Life turned upside down
Kidney disease attacked Nicci Rimmer without warning and the fallout continues to affect her physically, mentally, financially and socially.
She believes much more must be done to support and inform people faced with life-changing kidney disease and is backing Kidney Research UK’s call for all kidney patients to be automatically referred to a specialist renal counsellor at the time of diagnosis.
An urgent call from the doctors
Nicci (52) loved her job as a medical secretary for a mental health NHS trust and was looking forward to celebrating 30 years in the service. But in November 2013, after requesting a hormone screen to investigate the potential early onset of menopause, Nicci got an urgent call from her GP.
“I was due to attend an awards ceremony at work that evening, as I’d been named employee of the month and nominated for employee of the year. But instead, I was on my way to A&E with kidney failure,” says Nicci, who lives in Bootle, Merseyside.
Initial tests and a biopsy were inconclusive and Nicci was wrongly informed that the most likely cause of her declining kidney function was the result of ibuprofen abuse.
“I was shocked and so upset by the initial diagnosis, especially as a cousin had passed away from organ failure after suffering with painkiller addiction,” says Nicci.
“I only took ibuprofen for period pain, but this diagnosis was put on my work employment records and I felt so ashamed by this. I was put on a course of high dose steroids and sent on my way.”
Receiving a diagnosis
Further tests more than five years later eventually revealed that she has IGA nephropathy, a condition which causes a protein to become trapped in the fine filters of the kidney, causing damage and scarring to the whole kidney.
“At my first appointment with the renal nurse in 2014 I was asked what dialysis route I favoured. It hadn’t even dawned on me that I would need dialysis and I cried all the way to work, because I’d not realised how much kidney failure was going to change my life,” says Nicci.
“At my next appointment, the consultant asked if I’d written a list of potential donors. I hadn’t even contemplated a transplant and had never heard of living kidney donation and I remember thinking ‘how do I even go about asking my family if they’d give me one of their kidneys?’.”
A road traffic accident and a diagnosis of fibromyalgia, suspected to have been brought on by the trauma of the accident and her renal failure, had a major impact on Nicci’s mental and physical health. Over time, work became increasingly difficult as she tried to manage the pressures of work, whilst struggling with extreme fatigue and high blood pressure brought on by her kidney disease.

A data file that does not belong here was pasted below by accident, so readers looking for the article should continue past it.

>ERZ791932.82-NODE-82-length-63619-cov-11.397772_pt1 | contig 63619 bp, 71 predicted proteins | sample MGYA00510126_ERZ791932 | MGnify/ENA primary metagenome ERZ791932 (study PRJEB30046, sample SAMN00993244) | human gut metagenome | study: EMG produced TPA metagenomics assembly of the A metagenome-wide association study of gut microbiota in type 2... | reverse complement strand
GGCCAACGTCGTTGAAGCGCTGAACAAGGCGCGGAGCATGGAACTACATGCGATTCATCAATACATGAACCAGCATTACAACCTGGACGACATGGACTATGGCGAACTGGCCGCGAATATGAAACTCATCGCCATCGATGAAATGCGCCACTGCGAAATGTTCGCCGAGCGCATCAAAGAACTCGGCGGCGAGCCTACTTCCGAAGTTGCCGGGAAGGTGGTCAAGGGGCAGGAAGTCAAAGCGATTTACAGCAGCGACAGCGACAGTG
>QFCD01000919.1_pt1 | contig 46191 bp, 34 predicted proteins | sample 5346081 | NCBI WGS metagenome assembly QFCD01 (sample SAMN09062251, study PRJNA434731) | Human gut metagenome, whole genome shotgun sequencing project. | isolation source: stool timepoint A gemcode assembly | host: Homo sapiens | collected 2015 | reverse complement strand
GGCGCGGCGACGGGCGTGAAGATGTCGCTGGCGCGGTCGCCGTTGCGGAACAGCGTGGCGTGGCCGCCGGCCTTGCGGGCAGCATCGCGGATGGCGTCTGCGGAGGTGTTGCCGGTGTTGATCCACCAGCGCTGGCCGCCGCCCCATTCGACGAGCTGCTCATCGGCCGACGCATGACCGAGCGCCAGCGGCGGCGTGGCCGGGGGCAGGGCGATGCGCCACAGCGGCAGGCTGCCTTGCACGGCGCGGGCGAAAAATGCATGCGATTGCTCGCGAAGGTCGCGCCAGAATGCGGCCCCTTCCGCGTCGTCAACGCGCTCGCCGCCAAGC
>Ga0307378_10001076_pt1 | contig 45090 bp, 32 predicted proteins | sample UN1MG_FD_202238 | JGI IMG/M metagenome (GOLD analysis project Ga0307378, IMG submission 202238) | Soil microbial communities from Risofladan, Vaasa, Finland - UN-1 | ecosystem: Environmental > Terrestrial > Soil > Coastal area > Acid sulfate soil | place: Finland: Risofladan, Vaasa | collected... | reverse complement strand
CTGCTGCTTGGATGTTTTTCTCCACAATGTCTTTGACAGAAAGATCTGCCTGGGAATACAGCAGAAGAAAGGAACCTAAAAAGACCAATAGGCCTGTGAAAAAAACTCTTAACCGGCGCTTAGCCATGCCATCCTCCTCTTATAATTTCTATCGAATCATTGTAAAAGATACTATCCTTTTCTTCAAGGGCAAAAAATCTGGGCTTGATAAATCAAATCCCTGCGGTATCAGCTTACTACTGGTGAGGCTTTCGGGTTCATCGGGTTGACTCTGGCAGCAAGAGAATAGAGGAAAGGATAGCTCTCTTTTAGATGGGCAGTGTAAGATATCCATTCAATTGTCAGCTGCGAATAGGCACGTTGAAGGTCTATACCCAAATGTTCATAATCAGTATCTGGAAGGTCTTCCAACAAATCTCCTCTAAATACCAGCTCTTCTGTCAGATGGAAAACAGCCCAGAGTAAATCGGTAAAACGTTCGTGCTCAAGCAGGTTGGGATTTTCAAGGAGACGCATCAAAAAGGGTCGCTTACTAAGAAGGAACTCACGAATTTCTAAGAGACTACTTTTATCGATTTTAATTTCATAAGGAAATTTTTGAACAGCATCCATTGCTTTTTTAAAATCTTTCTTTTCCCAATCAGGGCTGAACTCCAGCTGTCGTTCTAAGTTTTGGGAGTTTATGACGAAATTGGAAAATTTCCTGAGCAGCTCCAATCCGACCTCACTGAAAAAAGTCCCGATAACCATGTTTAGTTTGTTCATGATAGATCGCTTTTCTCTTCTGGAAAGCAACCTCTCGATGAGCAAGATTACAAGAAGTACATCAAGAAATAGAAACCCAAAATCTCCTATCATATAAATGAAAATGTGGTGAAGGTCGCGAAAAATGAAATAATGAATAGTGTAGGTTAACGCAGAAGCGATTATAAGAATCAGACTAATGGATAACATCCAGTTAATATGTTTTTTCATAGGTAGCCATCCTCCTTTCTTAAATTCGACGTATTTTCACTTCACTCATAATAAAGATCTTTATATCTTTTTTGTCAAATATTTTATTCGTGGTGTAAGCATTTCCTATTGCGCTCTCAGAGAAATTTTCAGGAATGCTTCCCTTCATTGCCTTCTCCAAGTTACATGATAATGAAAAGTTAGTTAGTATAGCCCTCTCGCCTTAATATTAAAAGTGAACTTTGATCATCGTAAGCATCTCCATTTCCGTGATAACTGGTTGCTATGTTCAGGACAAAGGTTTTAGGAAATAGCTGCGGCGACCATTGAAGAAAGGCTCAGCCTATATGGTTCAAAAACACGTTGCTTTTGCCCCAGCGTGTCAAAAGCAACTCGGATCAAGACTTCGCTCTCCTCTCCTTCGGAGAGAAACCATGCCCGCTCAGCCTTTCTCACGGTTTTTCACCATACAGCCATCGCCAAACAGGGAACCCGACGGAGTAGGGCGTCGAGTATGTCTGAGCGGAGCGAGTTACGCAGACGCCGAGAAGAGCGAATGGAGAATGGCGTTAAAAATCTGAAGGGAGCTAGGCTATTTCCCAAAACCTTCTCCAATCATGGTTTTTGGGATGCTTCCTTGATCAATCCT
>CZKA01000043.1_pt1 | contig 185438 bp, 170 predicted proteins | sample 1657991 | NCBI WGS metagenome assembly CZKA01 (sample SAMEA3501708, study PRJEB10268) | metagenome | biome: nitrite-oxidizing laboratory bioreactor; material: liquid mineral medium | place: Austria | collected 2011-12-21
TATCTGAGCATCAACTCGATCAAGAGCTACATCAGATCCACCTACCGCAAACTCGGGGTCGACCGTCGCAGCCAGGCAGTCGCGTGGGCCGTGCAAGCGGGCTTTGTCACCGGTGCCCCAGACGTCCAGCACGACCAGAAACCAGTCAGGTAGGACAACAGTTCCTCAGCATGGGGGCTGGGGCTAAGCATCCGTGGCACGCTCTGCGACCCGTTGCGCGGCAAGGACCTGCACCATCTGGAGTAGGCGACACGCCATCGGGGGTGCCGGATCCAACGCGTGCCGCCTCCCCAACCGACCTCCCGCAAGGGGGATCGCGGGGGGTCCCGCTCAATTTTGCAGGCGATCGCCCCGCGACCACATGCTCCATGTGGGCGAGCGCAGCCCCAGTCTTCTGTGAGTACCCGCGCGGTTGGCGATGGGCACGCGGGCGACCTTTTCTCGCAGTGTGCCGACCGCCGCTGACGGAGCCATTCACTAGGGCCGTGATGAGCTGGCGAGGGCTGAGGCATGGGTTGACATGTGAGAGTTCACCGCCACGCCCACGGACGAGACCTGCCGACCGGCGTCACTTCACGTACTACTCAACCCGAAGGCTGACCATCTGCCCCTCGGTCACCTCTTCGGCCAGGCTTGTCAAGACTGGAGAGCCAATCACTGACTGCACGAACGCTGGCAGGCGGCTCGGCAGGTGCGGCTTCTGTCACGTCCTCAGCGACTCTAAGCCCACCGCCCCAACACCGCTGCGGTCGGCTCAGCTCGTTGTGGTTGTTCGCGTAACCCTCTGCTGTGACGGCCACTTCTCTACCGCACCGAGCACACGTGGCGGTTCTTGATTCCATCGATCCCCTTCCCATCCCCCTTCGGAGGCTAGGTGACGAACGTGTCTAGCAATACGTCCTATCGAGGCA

Making a hard decision
Eventually Nicci had to make the painful decision to leave her job and take ill-health retirement, but when she was initially refused access to her NHS pension and had her Personal Independence Payment application declined, Nicci hit rock bottom.
“I loved my job with all my heart, and I grieved for it. I felt a huge failure to my colleagues and to myself, and when we were hit financially, I got to the point where I felt that the best thing for my family would be for me to be no longer there. I decided to stop taking my medications and I spent weeks in bed, crying daily with disappointment that I had woken up to another day,” says Nicci.
Managing physical and mental health
This cycle was only broken after Nicci was persuaded to attend a six-week pain management programme for her fibromyalgia in 2018 where she was introduced to a variety of techniques to help manage her physical and mental health.
“I just broke down when I spoke with the psychologist. She couldn’t believe what I had gone through without any support from a renal psychologist – and I had no idea the post even existed,” says Nicci.
“Everyone with kidney disease should have access to a specialist counsellor because it can turn every part of your life upside down without warning. And for those on the outside looking in, it’s very easy to underestimate the severity and impact of kidney disease.
“I also think people facing dialysis should be invited to visit their local kidney units to see people dialysing, ask questions and be reassured. I’ve been given lots of reading material about it, but I need to speak to someone face to face – someone who knows what it’s like because they’re living it.
“Kidney disease has changed my life beyond recognition. I’ve lost the person I was before and now I’m living in limbo, waiting to start dialysis but not knowing exactly when it will start and how it will affect me – and that’s frightening.”
- Nicci is one of over 1,000 kidney patients who recently took part in our mental health survey.
- Our survey discovered that two thirds (67%) of kidney patients experienced symptoms of depression while living with kidney disease, with 27% of those surveyed saying they have considered self-harm or suicide as a result of their kidney disease.
- Despite this, 68% of respondents said they had not been offered any mental health support. The survey pointed to additional serious consequences, with a third of kidney patients saying their poor mental health meant they were not able to fully take care of their physical health.
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